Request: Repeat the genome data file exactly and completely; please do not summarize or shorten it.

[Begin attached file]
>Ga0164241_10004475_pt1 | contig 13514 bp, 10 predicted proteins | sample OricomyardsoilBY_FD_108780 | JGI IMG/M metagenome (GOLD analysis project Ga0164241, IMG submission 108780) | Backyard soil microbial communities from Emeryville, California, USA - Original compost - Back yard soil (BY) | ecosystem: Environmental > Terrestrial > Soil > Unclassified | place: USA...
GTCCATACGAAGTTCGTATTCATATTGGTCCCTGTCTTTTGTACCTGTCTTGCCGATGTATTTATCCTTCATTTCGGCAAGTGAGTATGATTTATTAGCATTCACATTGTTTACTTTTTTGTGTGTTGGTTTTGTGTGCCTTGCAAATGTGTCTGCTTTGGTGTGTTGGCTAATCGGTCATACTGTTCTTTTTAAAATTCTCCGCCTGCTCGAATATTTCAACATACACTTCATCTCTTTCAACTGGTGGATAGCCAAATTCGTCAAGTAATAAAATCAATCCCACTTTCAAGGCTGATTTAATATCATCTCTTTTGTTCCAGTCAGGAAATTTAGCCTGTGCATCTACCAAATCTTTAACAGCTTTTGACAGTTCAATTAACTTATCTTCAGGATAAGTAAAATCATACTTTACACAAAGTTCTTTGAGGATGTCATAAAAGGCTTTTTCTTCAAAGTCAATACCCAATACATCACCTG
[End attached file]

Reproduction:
>Ga0164241_10004475_pt1 | contig 13514 bp, 10 predicted proteins | sample OricomyardsoilBY_FD_108780 | JGI IMG/M metagenome (GOLD analysis project Ga0164241, IMG submission 108780) | Backyard soil microbial communities from Emeryville, California, USA - Original compost - Back yard soil (BY) | ecosystem: Environmental > Terrestrial > Soil > Unclassified | place: USA...
GTCCATACGAAGTTCGTATTCATATTGGTCCCTGTCTTTTGTACCTGTCTTGCCGATGTATTTATCCTTCATTTCGGCAAGTGAGTATGATTTATTAGCATTCACATTGTTTACTTTTTTGTGTGTTGGTTTTGTGTGCCTTGCAAATGTGTCTGCTTTGGTGTGTTGGCTAATCGGTCATACTGTTCTTTTTAAAATTCTCCGCCTGCTCGAATATTTCAACATACACTTCATCTCTTTCAACTGGTGGATAGCCAAATTCGTCAAGTAATAAAATCAATCCCACTTTCAAGGCTGATTTAATATCATCTCTTTTGTTCCAGTCAGGAAATTTAGCCTGTGCATCTACCAAATCTTTAACAGCTTTTGACAGTTCAATTAACTTATCTTCAGGATAAGTAAAATCATACTTTACACAAAGTTCTTTGAGGATGTCATAAAAGGCTTTTTCTTCAAAGTCAATACCCAATACATCACCTG